Written by Monique Palomares, a retired French 1st grade school teacher.
Summer is when French people go on vacation. The government passed a law in 1936 instituting two weeks paid vacation for all employees working at a company for a year or more. Before that only some companies (inspired by the Germans) gave time off. Since then people have been able to go on vacation, some in July and others in August. A lot of Parisians leave for the beaches, often to those in nearby Normandy.
In 1969, paid leave increased to 4 weeks. Vacationers could go on vacation further away and for longer periods of time. In the 70’s, some families would rent a place for a whole month, often near the sea. A lot of people would also pack into campgrounds.
Some villages near the shore would see their population multiply by 10, 20 or even 30 times in the summer. People would save up all year to be able to take this month-long vacation, though its price never stopped climbing. Some businesses started closing for the whole month of August, because it wasn’t profitable to stay open with so little activity.
Winter vacations became more accessible. School holidays were adapted so people could go skiing. In 1982, five weeks paid vacation was passed (25 working days off!). People started splitting their vacation time between summer and winter.
Nowadays, people generally use 2 – 3 weeks vacation time in the summer. Beach resorts still get an enormous amount of tourists. After summer vacation, it’s back to school of course!
La rentrée – Back to School
From 1912 through the 1960’s, the school year in France began on October 1st and finished mid-July. There were two long breaks, one for Christmas and the other Easter. The school week was 5 full days: Monday, Tuesday, Wednesday, Friday and Saturday. Thursday was originally a day off for religious education. Nowadays, the school week has 4 days for more than 85% of the children (Monday, Tuesday, Thursday & Friday). The rest go for 4 1/2 days (the same days + Wednesday morning)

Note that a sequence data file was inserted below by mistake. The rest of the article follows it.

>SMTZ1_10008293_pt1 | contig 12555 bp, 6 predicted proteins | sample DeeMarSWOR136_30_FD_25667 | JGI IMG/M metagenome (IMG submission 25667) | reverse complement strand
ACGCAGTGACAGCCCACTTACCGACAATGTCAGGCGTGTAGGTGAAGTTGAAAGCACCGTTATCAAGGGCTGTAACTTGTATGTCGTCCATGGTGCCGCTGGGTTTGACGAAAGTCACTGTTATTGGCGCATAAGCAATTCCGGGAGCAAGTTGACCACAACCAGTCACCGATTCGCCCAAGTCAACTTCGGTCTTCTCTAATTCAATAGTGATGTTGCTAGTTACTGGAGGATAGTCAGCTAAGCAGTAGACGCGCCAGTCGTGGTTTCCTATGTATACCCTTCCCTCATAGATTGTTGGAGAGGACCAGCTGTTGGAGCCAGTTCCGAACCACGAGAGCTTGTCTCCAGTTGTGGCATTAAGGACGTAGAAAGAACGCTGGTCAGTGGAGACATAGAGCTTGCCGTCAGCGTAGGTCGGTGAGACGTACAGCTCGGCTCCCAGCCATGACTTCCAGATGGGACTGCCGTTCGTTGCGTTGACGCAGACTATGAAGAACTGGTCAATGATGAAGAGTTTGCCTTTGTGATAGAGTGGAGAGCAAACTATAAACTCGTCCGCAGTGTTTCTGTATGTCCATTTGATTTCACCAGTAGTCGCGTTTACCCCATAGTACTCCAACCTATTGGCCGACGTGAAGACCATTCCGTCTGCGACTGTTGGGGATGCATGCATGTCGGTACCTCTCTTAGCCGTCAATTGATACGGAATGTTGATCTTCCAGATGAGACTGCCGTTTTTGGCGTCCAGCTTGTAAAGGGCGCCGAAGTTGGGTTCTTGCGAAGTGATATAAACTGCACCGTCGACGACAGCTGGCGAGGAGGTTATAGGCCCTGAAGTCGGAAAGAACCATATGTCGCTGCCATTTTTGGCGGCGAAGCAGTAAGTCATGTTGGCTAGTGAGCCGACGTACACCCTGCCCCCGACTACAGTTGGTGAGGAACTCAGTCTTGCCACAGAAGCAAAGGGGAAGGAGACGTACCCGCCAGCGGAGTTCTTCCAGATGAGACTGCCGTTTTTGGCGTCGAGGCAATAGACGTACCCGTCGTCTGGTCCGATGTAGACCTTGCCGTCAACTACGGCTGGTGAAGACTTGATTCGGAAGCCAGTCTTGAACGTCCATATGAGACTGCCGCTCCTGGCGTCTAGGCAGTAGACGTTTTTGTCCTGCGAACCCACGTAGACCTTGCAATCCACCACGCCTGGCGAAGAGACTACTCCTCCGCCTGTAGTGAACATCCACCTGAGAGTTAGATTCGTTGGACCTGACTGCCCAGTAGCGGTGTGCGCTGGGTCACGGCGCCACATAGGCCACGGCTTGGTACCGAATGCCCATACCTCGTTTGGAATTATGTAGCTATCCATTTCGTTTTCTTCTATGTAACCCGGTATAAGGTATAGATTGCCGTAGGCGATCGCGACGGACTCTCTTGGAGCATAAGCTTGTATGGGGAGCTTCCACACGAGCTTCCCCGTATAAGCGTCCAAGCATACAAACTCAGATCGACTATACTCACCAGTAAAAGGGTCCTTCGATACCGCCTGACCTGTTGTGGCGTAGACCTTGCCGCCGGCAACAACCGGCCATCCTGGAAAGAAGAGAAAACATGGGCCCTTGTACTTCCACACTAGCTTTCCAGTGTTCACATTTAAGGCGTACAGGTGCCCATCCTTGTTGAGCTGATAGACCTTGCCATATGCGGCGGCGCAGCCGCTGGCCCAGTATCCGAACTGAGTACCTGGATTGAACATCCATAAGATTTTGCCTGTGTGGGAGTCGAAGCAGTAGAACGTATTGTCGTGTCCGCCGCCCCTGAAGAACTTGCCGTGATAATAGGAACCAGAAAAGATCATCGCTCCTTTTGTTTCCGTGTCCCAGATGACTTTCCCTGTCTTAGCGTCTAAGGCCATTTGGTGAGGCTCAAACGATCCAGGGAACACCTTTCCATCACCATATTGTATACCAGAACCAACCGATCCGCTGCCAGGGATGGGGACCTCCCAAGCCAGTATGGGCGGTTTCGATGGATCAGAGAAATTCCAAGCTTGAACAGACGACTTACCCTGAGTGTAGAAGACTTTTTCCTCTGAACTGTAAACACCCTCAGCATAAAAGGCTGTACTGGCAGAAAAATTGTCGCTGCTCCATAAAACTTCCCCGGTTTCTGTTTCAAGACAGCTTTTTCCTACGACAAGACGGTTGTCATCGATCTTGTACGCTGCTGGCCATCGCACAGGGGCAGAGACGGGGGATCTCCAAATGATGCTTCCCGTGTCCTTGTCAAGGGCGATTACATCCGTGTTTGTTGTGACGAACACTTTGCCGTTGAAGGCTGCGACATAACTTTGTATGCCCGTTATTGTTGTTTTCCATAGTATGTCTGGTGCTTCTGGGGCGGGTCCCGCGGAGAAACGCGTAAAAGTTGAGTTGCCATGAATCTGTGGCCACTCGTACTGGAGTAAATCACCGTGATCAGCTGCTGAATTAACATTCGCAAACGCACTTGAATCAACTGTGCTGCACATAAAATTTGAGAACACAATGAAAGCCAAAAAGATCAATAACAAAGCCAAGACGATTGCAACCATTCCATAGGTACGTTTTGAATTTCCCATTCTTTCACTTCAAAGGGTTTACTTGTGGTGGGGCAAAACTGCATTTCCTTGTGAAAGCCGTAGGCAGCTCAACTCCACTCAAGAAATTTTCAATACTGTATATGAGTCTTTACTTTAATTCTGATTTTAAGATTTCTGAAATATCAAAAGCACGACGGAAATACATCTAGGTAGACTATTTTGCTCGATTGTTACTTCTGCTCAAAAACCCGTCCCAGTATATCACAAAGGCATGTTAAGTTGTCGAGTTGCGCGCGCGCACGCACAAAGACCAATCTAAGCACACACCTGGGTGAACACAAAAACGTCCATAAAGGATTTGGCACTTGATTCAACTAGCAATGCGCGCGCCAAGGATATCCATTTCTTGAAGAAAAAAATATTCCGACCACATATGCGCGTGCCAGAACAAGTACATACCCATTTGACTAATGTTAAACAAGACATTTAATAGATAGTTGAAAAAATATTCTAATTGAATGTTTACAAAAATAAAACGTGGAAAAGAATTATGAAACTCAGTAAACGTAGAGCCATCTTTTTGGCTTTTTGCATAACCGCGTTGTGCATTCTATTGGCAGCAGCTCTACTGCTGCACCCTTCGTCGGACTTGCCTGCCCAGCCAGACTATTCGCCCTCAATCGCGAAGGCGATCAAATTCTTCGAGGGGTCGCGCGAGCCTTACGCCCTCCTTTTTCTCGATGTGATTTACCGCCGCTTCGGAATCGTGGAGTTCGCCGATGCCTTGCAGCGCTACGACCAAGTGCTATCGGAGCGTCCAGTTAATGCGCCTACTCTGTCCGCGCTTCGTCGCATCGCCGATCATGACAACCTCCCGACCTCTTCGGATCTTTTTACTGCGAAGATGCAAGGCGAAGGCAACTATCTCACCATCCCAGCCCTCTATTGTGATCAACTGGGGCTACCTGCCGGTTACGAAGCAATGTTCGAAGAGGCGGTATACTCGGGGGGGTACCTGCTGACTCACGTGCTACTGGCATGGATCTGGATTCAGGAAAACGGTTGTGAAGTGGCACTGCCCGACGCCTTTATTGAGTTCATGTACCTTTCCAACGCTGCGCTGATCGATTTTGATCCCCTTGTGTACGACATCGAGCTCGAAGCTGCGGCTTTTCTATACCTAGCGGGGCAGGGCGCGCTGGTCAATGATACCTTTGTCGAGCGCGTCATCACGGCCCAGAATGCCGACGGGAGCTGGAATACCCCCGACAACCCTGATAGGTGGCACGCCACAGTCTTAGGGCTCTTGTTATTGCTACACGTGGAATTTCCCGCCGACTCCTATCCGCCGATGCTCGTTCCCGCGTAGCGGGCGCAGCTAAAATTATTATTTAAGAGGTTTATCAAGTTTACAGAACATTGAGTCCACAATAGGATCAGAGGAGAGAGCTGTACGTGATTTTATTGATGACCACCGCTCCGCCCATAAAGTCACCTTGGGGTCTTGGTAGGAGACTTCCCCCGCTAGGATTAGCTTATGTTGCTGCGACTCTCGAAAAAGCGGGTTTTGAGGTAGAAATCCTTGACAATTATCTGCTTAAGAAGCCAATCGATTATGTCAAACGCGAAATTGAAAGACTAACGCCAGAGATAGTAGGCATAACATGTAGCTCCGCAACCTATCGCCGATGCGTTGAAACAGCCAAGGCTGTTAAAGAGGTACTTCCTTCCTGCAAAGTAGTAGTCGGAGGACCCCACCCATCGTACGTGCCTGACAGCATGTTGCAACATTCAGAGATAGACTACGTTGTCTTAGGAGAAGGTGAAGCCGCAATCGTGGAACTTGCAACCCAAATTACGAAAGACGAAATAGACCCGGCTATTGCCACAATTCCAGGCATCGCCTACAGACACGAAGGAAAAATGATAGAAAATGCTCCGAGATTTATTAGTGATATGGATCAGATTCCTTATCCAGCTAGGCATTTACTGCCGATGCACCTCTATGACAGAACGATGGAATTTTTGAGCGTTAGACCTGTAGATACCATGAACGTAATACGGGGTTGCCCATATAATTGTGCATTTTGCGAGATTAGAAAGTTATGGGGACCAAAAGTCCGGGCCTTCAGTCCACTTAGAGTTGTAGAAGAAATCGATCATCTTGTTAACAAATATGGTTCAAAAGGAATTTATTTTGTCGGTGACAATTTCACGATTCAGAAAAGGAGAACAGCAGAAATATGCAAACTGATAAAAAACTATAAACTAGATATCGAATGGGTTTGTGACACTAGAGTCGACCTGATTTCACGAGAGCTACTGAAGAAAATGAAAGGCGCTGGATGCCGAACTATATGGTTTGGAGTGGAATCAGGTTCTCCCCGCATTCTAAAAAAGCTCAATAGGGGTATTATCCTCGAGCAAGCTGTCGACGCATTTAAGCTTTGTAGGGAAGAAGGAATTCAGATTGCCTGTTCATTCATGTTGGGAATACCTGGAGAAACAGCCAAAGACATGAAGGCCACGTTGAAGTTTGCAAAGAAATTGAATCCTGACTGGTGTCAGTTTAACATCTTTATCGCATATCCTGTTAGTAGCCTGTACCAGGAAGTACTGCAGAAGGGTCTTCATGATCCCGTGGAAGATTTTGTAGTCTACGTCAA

When summer vacations became common, a lot of children left for vacation with their parents at the end of June. Gradually, the end of school moved to end June to accomodate for that. The beginning of school moved to September to make up for it. This allowed for the “juilletistes” (Julyists) to leave for the whole month of July, and the “aoûtiens” (Augustites) to leave for all of August. Nowadays, the end of school is in the first week of July.
Every year, the traffic in France is horrible from the end of July to the beginning of August due to July and August vacationers crossing paths. In addition to the French, there are also Europeans from the North who travel to and from the South of Europe.
Back to School (la rentrée) has always been a big event in France. Since the advent of supermarkets, “back to school” sections are on display earlier and earlier. In the first week of July, for example, we start to see back-to-school ads and backpacks in the stores, even though vacations only start that week. The first day back to school is the same for the whole country. That gives it a sort of formality. But it’s horrible in the supermarkets for at least 2 weeks around the start of school.
“La rentrée” is when the littlest ones go to school for the very first time. One has to deal with the anxiety of children entering an unknown world as well as the apprehension of the parents (which is often worse than that of the children!). The bigger kids meet up with their friends, but with a new teacher. All have a feeling of taking a new step towards growing up. The parents leave the kids every morning saying, “Travaille bien!” (Work well!)
This article was posted on Thursday, July 23rd, 2020 at 5:53 pm and is filed under Countries & Cultures, France, Mama Lisa, School, Teaching. You can follow any responses to this entry through the RSS 2.0 feed. You can leave a response, or trackback from your own site.
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